Reducing Our Dependance While Maintaining Our Lifestyle
Did you know the current line of Boeing 737 airplanes burn up to 8 gallons per mile travelled? Granted, these engines are pulling approximately 100,000 pounds of plane, passengers, fuel and cargo, but these are staggering numbers that many travelers will never consider. To put this in perspective, a plane will guzzle tens of thousands of pounds of jet fuel each trip it takes. With approximately 25-30,000 flights each day in America, it makes quite a bit of sense that Boeing is working overtime to build the most fuel efficient jet engines they can possibly build.
Passing the Savings On
Not only do the redesigned engines on the new 737 save fuel, but they are reducing the plane’s carbon footprint over its last three predecessors. Southwest, which has the largest fleet of 737’s in the world, with more than 550, is recommitting to Boeing and the 737 by ordering 150 jets. American Airlines has jumped on the bandwagon, having ordered 100 planes in July. There are simply no down sides to better efficiency. The effort lessens our dependence on foreign oil, and saves the airlines huge amounts of money, which can be passed on to the general public in the form of lower ticket fares.
How Much Savings Is Enough?
With a barrel of crude oil hovering over $100 per barrel, the profitability of the airlines in America has been severely threatened. It’s estimated that fuel amounts for about 25% to 40% of an airline’s expenses. Many believe once fuel costs come over 50%, at current ticket prices the airlines will be operating at a large loss. Therefore it is imperative to make changes now to help ensure the longevity of the airlines, and help the stability of ticket prices for consumers. The new engines are projected to save on fuel by approximately 10-12%, which should help significantly with the rising cost of fuel. When comparing a fleet of 100 of the newest jets against the last generation, the annual savings is estimated to be over $85 million per year. Dependent on how sharply gas prices rise in the coming months, the new engines could be a resurrection for the struggling airlines in America.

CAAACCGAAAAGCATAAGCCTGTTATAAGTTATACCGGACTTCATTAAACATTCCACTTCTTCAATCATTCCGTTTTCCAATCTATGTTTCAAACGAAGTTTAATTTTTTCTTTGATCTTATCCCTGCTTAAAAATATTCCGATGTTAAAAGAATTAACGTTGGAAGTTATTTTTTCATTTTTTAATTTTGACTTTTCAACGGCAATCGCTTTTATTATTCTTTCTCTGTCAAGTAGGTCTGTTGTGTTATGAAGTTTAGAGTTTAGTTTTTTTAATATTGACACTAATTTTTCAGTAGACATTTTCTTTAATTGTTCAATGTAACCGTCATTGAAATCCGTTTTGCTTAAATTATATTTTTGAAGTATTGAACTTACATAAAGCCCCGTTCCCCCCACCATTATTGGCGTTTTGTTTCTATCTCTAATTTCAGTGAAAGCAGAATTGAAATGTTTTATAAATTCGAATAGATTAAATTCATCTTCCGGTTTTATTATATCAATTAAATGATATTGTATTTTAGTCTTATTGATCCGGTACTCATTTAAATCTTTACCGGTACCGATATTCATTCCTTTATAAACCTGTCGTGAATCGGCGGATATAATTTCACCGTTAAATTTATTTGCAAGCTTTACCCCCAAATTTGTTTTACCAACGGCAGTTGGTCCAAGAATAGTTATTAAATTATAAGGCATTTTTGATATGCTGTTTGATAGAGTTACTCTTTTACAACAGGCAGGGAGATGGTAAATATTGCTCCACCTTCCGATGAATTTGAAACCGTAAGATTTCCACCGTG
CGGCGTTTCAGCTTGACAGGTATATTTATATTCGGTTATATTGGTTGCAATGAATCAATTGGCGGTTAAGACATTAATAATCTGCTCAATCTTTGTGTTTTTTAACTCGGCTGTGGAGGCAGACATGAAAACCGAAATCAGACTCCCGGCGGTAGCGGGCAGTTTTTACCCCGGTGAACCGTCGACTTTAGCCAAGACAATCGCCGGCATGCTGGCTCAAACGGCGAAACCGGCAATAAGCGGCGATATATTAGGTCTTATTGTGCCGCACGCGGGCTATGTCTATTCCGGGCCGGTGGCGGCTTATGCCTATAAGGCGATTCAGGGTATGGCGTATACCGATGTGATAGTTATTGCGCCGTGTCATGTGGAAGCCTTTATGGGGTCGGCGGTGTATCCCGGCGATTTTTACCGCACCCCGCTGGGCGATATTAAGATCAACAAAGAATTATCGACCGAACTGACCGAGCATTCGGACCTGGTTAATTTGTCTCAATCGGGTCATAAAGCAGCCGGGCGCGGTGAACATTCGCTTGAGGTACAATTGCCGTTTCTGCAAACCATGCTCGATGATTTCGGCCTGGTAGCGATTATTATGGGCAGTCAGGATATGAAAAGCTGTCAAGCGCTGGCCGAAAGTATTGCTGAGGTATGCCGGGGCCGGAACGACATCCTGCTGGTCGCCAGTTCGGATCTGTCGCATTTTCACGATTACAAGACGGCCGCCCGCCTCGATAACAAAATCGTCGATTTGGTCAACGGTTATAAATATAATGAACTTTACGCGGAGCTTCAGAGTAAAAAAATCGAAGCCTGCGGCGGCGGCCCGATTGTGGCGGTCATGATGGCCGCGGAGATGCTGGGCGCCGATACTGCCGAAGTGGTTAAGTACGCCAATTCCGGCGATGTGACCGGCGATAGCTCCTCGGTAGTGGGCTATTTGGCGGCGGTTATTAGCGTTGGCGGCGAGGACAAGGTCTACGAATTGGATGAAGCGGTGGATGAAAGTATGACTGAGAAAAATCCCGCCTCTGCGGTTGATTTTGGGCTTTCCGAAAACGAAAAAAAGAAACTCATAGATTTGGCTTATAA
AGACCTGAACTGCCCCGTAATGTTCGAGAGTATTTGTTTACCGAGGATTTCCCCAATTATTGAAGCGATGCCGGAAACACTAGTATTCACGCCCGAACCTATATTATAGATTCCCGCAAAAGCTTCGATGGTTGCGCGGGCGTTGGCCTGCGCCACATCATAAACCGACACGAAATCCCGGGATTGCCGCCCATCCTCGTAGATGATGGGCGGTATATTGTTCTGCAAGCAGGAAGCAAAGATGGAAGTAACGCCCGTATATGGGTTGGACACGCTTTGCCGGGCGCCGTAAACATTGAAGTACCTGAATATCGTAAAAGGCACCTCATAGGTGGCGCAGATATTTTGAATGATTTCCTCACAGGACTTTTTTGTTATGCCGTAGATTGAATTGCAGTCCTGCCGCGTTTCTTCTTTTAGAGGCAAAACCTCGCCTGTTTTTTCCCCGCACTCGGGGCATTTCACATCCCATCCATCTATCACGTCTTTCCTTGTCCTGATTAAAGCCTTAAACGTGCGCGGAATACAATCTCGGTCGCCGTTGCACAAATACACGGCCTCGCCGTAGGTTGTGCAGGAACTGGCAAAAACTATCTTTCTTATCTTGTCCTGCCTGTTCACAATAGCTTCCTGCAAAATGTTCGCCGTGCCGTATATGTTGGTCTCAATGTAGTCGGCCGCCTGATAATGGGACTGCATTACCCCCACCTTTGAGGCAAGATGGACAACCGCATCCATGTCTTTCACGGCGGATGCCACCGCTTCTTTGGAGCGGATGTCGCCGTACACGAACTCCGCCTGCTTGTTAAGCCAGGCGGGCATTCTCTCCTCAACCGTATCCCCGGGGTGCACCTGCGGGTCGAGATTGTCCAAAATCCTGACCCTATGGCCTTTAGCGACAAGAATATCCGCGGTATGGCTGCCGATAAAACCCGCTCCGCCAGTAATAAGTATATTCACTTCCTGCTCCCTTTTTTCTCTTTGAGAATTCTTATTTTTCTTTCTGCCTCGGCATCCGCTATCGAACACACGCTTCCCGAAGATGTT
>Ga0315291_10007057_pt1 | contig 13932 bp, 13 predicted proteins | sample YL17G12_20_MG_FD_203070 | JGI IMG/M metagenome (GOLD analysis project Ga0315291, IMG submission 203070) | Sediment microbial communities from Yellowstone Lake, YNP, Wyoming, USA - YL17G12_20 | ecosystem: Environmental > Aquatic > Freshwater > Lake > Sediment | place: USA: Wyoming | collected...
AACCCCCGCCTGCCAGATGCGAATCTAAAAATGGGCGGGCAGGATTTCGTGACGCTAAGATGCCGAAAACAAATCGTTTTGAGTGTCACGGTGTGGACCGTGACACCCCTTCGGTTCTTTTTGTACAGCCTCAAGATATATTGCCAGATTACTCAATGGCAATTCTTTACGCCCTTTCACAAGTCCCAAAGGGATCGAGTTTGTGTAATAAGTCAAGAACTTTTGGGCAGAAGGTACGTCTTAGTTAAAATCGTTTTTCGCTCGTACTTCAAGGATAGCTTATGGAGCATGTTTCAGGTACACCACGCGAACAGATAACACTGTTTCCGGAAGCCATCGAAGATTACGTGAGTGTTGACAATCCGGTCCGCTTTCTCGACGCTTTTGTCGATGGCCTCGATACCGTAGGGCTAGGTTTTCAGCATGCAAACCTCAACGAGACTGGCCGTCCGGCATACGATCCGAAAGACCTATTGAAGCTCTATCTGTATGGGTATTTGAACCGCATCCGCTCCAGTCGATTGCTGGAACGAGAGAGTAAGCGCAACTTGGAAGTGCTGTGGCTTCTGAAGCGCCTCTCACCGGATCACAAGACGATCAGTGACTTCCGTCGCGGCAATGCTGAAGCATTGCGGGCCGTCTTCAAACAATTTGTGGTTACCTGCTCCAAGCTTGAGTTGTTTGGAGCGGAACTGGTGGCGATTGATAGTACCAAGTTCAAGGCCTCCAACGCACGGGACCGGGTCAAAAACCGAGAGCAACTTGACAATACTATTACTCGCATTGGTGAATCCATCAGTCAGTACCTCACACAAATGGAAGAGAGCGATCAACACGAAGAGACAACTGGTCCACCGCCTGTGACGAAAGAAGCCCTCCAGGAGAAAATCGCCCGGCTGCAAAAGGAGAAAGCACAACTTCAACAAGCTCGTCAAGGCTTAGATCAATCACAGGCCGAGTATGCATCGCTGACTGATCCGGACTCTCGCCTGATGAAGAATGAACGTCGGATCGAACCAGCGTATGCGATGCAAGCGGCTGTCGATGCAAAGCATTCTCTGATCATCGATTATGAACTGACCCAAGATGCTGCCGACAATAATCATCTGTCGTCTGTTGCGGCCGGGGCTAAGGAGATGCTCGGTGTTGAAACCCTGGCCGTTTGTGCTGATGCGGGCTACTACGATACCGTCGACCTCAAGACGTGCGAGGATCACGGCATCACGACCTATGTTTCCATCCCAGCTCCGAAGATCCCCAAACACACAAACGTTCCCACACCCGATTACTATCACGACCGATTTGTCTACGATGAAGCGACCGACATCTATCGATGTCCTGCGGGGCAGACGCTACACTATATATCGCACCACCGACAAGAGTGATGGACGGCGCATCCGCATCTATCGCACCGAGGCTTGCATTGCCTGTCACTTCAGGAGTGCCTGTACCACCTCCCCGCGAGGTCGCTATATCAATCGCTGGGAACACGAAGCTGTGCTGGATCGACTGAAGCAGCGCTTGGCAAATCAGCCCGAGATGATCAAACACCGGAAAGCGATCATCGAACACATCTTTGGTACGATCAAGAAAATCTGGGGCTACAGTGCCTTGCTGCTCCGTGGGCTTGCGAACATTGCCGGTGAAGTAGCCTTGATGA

Not only will the new planes save on fuel, but they will be bigger, faster, more quiet, and easier to maintain than previous generations. Now if we could just get a second bag of peanuts, please.